# Finding normal vector of rotated square (parallelogram)

I'm not a mathematician, so please excuse any misuse of terms. :)

I have a 3D model of a cube. Each side of the cube is a different color. A camera is observing the cube. The camera takes a screenshot and passes it to an image processing algorithm.

The algorithm draws around the most prominent side of the cube (i.e. the side of the cube that the camera can see most of). This shape is a parallelogram, as the shape is not necessarily directly facing the camera.

My question is, knowing the four corners of the parallelogram, how do I decide the relative angle that the side is facing compared to the camera? I think I need the normal vector, but how do I calculate this from the corners?

In the screenshot I have provided, the green outline of the red face is where I need to calculate the relative position that the red face is facing.

My other answer is for orthographic projection of the cube. This one is for perspective projection.

It is assumed that the image processing algorithm knows the coordinates of the four corners of the face $$P_1, P_2, P_3, P_4$$ ordered in clockwise or counter clockwise direction. In addition it is assumed that the two vertices $$P_5$$ connected to $$P_1$$ and $$P_6$$ connected to $$P_2$$ also have known coordinates.

Each point in the picture corresponds to a line in space. Each of these lines passes through the point $$E = (E_x, E_y, 0)$$ (unknown) and the point

$$Q_i = \begin{bmatrix} P_i \\ z_0 \end{bmatrix} , \ i = 1 , 2, 3, 4$$

The focal distance $$z_0$$ is unknown, and has to be determined.

To determine $$E$$, we will use the fact that the projection center $$E$$ is the orthocenter of the three vanishing points in the three directions (left-right, forward-backward, and up-down).

So from the known $$6$$ vertices we'll be able to determine the projection center $$E$$.

Having determined $$E$$, we now have the equation of the lines describing the location of the vertices of the cube face under consideration.

$$L_i(t_i) = E + t_i (Q_i - E) , \ i = 1,2,3,4$$

Since we know that the face is a square, then it is a rectangle. A rectangle is a special parallelogram with its corner angles equal to $$90^\circ$$.

To ensure that the actual points in $$3D$$ space form a parallelogram, we must have

$$L_2 - L_1 = L_3 - L_4$$

So that,

$$t_2 (Q_2 - E) - t_1 (Q_1 - E) = t_3 (Q_3 - E) - t_4 (Q_4 - E)$$

Remember the third coordinate of all the $$Q_i$$'s is the focal distance $$z_0$$ and the third coordinate of $$E$$ is zero. So, from the third component of the above vector equation, we get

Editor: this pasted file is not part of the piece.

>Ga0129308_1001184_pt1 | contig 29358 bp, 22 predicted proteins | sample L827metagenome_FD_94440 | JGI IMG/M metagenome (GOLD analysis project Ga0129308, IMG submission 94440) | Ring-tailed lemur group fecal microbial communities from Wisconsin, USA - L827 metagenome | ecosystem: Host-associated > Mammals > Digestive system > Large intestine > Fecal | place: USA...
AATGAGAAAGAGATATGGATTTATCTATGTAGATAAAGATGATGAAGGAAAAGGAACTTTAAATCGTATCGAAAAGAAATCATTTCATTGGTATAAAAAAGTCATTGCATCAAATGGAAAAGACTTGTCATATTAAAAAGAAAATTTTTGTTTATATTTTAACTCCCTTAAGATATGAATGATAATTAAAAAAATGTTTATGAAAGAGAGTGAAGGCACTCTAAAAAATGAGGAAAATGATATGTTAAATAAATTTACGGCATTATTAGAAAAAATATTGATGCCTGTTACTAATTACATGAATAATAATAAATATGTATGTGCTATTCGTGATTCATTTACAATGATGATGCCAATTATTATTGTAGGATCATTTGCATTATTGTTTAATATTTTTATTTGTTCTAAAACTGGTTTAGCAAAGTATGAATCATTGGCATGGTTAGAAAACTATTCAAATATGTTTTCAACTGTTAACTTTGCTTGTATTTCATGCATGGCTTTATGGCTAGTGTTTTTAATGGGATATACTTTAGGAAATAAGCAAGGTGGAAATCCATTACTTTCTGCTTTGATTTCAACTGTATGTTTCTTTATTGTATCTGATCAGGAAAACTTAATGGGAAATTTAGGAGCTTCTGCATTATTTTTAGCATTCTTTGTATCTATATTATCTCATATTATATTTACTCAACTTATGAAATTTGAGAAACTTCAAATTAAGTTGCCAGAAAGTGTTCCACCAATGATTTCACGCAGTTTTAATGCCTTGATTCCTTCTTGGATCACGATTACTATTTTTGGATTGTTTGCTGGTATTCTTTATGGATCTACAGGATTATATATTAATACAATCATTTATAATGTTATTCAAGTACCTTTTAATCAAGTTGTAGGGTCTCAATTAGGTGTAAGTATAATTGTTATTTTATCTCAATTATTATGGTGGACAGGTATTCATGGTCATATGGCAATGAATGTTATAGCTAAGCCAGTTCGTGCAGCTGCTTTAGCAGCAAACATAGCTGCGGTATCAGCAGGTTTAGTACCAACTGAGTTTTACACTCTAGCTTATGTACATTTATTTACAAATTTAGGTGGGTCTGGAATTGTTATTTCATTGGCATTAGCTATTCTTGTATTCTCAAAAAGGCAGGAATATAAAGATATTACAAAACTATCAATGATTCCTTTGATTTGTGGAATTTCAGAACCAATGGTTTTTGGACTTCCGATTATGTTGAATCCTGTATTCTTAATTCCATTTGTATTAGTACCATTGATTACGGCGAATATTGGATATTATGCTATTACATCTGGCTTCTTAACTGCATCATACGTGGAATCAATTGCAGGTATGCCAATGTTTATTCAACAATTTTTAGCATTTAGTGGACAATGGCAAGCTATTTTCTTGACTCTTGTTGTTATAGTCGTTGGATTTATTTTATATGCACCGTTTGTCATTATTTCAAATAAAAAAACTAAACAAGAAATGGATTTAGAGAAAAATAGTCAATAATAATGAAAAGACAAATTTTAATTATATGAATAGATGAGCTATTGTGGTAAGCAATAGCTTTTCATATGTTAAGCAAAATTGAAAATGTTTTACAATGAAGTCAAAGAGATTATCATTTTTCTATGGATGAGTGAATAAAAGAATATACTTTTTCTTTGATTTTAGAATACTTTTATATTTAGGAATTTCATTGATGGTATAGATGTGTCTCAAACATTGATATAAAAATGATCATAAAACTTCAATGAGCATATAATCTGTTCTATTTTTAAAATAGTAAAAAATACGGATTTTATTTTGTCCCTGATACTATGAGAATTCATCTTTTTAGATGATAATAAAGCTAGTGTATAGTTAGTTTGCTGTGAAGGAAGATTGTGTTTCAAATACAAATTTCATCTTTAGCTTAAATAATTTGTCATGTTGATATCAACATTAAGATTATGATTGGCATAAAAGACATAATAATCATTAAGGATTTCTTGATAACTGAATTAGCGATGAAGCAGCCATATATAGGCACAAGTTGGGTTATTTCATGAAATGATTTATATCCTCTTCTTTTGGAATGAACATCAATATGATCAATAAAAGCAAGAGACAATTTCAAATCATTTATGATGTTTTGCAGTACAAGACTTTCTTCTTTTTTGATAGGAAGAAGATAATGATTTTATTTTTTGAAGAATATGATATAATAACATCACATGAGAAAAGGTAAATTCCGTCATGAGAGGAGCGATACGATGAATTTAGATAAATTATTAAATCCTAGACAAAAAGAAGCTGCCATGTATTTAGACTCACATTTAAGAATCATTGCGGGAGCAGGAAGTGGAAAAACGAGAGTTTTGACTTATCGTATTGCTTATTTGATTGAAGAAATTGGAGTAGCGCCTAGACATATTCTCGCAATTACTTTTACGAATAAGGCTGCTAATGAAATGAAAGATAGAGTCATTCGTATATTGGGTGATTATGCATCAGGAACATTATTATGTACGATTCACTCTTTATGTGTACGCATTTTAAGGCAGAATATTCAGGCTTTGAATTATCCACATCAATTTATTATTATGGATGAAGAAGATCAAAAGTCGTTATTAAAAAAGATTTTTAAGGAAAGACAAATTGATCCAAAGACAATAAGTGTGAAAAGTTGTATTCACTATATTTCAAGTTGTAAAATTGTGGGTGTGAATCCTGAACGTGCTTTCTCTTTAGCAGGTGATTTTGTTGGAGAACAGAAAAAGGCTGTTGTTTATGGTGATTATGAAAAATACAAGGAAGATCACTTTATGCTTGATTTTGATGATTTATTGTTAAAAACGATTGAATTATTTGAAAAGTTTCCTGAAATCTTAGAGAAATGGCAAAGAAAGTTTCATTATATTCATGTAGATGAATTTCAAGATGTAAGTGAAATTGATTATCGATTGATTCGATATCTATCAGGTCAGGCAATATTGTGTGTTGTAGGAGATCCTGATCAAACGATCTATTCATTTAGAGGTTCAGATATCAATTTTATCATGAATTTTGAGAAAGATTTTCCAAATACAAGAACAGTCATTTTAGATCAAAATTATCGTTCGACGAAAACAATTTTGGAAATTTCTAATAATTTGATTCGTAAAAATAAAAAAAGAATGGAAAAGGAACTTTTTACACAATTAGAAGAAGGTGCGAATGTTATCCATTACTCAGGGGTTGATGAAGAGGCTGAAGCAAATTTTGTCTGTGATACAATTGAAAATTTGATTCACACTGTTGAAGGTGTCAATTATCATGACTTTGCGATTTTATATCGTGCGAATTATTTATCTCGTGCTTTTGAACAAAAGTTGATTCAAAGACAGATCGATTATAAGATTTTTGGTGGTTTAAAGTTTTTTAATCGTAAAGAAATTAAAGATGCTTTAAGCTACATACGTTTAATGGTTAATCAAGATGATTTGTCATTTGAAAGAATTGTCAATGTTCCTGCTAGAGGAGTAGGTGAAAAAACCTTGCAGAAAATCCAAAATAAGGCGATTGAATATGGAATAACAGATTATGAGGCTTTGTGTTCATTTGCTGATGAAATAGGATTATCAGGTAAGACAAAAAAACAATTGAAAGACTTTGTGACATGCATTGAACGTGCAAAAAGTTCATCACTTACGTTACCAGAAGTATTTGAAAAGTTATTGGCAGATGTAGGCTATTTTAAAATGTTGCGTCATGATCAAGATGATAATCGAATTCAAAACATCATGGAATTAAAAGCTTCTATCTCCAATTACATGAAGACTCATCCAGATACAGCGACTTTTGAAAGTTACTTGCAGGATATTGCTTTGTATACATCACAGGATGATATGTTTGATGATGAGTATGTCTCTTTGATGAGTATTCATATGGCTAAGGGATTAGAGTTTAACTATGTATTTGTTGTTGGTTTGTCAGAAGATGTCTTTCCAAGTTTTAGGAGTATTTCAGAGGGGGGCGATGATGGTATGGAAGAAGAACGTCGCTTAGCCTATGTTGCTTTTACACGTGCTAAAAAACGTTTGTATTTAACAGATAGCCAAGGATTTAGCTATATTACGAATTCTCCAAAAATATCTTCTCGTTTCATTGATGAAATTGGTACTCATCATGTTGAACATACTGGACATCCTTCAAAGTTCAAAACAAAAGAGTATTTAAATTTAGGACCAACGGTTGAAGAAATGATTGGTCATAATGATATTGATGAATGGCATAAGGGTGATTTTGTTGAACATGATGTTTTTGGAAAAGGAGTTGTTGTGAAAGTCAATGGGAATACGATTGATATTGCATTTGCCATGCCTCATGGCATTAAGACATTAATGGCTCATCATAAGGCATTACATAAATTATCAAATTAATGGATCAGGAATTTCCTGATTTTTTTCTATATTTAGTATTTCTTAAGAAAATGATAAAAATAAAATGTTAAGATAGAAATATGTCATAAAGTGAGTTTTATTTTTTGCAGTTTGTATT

$$t_2 - t_1 = t_3 - t_4$$

And using this, $$E$$ in the first two rows gets eliminated, and the equation for the parallelogram condition becomes

$$t_2 Q_2 - t_1 Q_1 = t_3 Q_3 - t_4 Q_4$$

This is a linear system of $$3$$ equations in $$4$$ unknowns. So it can be solved using Gaussian elimination, and it will yields

$$(t_1, t_2, t_3, t_4) = \lambda \mathbf{v}$$

Next, we determine $$z_0$$.

For that, we impose the orthogonality condition on the line segments $$L_1 L_2$$ and $$L_2 L_3$$. This means

$$( t_2 (Q_2 - E) - t_1 (Q_1 - E) ) \cdot ( t_3 (Q_3 - E) - t_2 (Q_2 - E) ) = 0 \hspace{13pt}(1*)$$

Using $$Q_i = \begin{bmatrix} P_i \\ z_0 \end{bmatrix}$$ and $$t_i = \lambda v_i$$

This becomes

$$( v_2 (P_2 - E) - v_1 (P_1 - E) ) \cdot ( v_3 (P_3 - E) - v_2 (P2 - E) ) + (t_1 - t_2)(t_2 - t_3) z_0^2 = 0$$

Everything in this equation is known except $$z_0$$. Solving for $$z_0$$ , we get

$$z_0 = - \sqrt{ \dfrac{( v_2 (P_2 - E) - v_1 (P_1 - E) ) \cdot ( v_3 (P_3 - E) - v_2 (P2 - E) ) }{ (t_1 - t_2)(t_3 - t_2) }}$$

Having determine $$E$$ and $$z_0$$, we can now find the normal vector to the face as follows

$$N = ( L_3 - L_2 ) \times (L_2 - L_1 )$$

where $$\times$$ denotes cross multiplication.

Attach the $$xy$$ plane to the image plane, and let the ordered four corners of the square be $$A , B, C , D$$. Define

$$U = B - A = [U_x, U_y, U_z]$$

$$V = D - A =[V_x, V_y, V_z]$$

The images of $$U$$ and $$V$$ are

$$U' = [U_x, U_y, 0]$$ and $$V' = [V_x, V_y, 0]$$

From the image we can determine $$U_x, U_y, V_x, V_z$$

Now we have only two unknowns which are $$U_z$$ and $$V_z$$. There are two equations which these two unknowns satisfy

(Equal length) $$U_x^2 + U_y^2 + Uz^2 = V_x^2 + V_y^2 + V_z^2$$

and

(Perpendicularity) $$U_x V_x + U_y V_y + U_z V_z = 0$$

Solving these two equations determines $$U_z$$ and $$V_z$$. Then find the cross product between $$U$$ and $$V$$. This gives the normal vector of the face of the cube, with respect to the local coordinate frame of the camera.

There will be two possible solutions, but only one of them is valid. Using the relative location of the face with respect to the rest of the cube it is possible to determine which normal vector is the valid one.